Smallness Emphasizes Groups of Color

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The idea here is that there’s a blob of color. Blobs are amorphous and are therefore helped by the ambiguity as a result of smallness. The particular pic is pretty ridiculous. Person biking with 100+ balloons. Can’t even see him/her. [Dongguan, China]

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The idea of color, rather than specific colors themselves. This picture has 3 sections of color: umbrella and two reflections. [Shanghai, China]


Smallness Allows Blurry Mist

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Mist/pollution/smoke is difficult to take pictures of, especially in the dark. It’s possible, but you need to increase the camera’s ISO level, creating gross pixelization. Viewing the picture as small keeps the best parts of the air — the aura of gradient light, while reducing the worst — blurriness. [Shanghai, China]

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See that non-blurry reflective fog! [The Bund, Shanghai, China]

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Love the lighting here. Dust clouds illuminated in the night. [Chongqing, China]

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Same foggy night as pictures 1 and 2. [Shanghai, China]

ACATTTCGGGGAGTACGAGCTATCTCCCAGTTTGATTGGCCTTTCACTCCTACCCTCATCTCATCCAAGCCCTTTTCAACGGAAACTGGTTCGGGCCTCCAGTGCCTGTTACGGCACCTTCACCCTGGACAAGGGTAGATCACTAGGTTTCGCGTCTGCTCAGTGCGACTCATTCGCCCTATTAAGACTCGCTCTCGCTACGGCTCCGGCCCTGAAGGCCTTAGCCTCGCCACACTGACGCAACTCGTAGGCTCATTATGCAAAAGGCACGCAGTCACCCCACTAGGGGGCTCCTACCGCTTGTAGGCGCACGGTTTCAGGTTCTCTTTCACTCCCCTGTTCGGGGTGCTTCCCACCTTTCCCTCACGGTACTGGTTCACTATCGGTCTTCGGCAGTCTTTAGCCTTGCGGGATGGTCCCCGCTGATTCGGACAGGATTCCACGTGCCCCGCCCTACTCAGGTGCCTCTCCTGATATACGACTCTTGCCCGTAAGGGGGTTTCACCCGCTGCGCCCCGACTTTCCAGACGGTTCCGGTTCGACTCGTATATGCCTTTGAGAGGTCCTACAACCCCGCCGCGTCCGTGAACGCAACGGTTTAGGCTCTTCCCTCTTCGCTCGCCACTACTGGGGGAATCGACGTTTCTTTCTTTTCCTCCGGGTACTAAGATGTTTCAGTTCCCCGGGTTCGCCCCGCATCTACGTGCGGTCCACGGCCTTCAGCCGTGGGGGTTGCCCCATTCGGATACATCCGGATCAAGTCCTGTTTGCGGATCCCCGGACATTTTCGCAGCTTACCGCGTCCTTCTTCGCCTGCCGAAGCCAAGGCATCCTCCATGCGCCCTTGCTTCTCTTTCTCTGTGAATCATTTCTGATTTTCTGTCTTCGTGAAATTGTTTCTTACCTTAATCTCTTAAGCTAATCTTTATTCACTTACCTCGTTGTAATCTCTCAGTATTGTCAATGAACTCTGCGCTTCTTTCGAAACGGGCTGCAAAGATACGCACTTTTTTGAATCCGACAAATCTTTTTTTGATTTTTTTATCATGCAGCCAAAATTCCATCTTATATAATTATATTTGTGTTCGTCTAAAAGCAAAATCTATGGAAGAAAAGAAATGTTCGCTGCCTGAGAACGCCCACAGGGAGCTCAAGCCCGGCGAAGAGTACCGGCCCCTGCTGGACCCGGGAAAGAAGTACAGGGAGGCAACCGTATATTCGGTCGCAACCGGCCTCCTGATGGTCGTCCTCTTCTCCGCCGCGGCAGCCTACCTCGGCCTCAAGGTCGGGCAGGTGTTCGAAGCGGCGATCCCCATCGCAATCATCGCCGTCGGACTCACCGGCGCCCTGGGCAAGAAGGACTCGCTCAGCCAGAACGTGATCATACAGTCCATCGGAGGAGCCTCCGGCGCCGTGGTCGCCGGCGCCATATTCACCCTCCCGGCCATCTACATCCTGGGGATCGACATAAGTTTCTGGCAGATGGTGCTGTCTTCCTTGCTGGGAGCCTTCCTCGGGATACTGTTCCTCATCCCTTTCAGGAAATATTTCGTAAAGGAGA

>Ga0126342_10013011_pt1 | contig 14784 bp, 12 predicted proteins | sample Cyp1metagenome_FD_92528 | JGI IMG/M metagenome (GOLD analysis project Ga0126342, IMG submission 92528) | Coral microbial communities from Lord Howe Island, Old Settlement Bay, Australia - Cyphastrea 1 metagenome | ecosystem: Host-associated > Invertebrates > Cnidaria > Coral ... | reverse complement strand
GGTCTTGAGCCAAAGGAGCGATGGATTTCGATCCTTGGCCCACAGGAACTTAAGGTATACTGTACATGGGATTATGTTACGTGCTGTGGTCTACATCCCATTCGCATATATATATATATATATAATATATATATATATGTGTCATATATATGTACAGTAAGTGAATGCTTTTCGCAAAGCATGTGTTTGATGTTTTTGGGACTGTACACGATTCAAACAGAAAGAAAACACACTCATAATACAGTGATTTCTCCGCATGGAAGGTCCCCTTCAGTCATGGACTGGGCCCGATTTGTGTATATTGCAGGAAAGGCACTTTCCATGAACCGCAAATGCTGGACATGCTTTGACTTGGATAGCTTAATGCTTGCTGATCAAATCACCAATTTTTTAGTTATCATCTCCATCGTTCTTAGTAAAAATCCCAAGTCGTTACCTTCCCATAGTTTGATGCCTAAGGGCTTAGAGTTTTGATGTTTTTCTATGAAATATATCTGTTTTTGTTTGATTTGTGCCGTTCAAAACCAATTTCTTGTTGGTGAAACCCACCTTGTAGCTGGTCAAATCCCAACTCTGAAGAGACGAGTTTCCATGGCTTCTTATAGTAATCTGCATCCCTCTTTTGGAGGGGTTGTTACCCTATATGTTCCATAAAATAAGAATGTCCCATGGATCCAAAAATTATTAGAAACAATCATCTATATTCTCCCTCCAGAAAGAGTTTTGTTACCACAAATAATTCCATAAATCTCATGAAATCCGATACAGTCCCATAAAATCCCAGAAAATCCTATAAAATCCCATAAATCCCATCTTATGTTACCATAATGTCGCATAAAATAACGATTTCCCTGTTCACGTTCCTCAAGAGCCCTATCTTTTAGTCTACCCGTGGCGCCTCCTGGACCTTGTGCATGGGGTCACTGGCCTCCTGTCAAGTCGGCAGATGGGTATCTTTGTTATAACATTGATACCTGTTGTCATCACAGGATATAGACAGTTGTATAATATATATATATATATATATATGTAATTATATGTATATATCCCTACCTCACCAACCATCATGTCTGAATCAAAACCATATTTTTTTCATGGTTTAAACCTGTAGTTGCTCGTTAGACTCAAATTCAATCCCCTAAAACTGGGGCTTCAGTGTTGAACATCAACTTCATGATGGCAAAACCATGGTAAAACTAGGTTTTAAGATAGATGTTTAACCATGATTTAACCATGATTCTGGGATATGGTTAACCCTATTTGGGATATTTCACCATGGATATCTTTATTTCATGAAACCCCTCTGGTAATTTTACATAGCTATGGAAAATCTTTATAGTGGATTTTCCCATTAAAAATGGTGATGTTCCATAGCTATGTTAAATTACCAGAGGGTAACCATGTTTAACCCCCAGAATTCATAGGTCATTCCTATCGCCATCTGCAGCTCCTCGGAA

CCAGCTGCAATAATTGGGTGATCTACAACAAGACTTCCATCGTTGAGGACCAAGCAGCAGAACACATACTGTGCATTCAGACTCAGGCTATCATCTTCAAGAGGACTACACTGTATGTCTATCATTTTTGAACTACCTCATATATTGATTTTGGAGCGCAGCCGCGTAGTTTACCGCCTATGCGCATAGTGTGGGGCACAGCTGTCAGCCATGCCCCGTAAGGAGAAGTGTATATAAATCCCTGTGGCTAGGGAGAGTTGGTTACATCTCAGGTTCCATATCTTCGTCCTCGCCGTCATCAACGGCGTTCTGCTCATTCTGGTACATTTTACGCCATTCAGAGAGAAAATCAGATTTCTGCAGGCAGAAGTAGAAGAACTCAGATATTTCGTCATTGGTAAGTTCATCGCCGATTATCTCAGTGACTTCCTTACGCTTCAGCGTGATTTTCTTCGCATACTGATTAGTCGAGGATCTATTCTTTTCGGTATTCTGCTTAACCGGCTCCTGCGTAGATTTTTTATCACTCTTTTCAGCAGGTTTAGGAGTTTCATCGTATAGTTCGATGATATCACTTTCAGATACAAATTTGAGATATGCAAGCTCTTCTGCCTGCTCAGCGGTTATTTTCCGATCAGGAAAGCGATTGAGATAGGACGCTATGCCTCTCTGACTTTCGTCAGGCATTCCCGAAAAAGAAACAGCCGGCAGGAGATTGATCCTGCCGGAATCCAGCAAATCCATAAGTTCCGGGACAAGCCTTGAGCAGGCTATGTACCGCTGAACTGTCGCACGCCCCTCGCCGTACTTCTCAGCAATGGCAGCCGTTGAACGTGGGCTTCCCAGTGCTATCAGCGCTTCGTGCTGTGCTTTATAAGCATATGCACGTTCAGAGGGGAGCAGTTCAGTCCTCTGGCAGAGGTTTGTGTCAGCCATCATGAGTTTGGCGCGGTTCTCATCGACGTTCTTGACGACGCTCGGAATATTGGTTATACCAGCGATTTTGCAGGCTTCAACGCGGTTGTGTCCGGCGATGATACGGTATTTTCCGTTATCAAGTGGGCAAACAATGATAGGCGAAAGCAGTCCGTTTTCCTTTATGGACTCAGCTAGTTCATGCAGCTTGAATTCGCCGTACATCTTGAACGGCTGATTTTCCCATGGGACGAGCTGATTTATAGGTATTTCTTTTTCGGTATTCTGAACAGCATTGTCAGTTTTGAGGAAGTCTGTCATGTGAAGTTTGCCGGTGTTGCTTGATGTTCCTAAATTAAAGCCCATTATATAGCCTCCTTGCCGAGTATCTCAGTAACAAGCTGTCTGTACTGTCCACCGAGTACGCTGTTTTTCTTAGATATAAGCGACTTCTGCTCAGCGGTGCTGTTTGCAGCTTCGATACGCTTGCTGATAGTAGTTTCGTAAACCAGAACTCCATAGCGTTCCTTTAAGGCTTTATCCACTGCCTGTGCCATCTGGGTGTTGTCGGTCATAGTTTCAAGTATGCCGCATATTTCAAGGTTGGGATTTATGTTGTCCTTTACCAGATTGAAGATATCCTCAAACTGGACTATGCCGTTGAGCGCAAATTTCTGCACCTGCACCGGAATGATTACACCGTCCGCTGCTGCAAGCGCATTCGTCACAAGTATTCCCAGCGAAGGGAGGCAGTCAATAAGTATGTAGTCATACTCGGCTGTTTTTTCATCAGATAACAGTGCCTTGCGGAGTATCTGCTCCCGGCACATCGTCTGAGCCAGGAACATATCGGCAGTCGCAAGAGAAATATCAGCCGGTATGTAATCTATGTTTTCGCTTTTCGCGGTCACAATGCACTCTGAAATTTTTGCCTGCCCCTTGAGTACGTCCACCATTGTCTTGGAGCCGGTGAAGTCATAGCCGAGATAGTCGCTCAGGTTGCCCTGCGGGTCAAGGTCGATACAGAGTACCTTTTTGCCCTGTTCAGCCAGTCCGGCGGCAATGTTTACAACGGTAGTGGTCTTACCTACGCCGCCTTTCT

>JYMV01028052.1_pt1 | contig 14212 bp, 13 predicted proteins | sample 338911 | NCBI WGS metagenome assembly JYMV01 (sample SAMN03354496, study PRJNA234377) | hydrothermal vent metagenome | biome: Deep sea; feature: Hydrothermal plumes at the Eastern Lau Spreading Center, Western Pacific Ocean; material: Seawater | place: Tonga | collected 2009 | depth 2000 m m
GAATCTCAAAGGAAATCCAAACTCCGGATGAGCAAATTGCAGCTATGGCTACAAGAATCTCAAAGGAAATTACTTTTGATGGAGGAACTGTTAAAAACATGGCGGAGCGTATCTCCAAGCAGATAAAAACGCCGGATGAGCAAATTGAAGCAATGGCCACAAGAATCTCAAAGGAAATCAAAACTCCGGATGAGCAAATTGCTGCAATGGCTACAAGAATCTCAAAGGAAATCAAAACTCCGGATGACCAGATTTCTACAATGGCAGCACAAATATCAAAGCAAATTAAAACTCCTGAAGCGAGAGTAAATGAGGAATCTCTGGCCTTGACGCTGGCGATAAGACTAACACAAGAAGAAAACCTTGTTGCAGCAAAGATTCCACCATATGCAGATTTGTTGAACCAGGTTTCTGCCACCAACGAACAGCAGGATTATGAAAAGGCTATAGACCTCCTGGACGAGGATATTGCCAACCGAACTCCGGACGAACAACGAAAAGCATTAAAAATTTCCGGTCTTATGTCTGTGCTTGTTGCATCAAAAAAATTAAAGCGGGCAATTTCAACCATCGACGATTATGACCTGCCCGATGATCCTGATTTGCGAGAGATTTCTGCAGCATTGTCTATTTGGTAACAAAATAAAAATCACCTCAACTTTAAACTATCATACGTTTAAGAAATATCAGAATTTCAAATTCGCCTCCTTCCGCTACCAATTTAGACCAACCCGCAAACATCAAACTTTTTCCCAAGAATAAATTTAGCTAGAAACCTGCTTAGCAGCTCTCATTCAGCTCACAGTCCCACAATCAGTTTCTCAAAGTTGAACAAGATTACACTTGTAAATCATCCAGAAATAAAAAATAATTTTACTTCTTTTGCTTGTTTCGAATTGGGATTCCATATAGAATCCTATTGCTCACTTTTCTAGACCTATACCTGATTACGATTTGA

Finding a Small Creation Medium For a Small Consumption Medium

Now that the types of small pictures have been outlined (above, dummy), let’s look at how to take small photographs. To understand how to create this work, we need to look at how it will be consumed. And that’s in small form. You (the viewer) look at it here, on this blog, as a 400×225 pixel image. I want it to look good in this medium. To look good here, I should try to take 400×225 pictures. Creation medium = consumption medium. Take small pictures for a “View As Small” medium.

I didn’t do consciously do this. I just took pictures “through” my LCD screen on my camera. I use the LCD screen as my viewfinder for other reasons. Creating “View As Small” pictures was an unintended consequence. It happened as I was going through my 10,000+ China photos. My sorting process was dictated by the goal — “Find Patterns” (those patterns have turned into the posts that you’ve read on this blog). I started to notice a strange pattern where my positive expectations for a given picture were shattered when I looked at the picture full screen. I’d get pumped by the thumbnail, only to be disappointed by the fullscreen photograph. It only happened with horizontal photos (see all the photos above) where the difference between thumbnail size and fullscreen size was greater (width is 6x greater * height is 5x greater = 30x more area for horizontal pictures vs. 1.5*2 = 3x more area for vertical pictures). Pictures were no longer “trash” if they looked bad big, they were just “View As Small”-ers. Like the runt of the litter. Just different.

And there were a lot of runts (nearly 50 high-quality photographs). Why did I take so many “View As Small” photos? It’s because every picture that I took was a “View As Small”. Here’s an example. I’m trying to get a sweet picture of a sea of white Christmas lights in Hong Kong.  I move a bit. I stretch my arm to the left. I look at it my LCD viewfinder. And…..yeah! That looks pretty damn sweet! Click. But it only looks sweet on a 400×225 pixel screen. Who the hell knows if it’ll look good at 1600×900? Boom. View As Small picture taken.


Creation Medium = Consumption Medium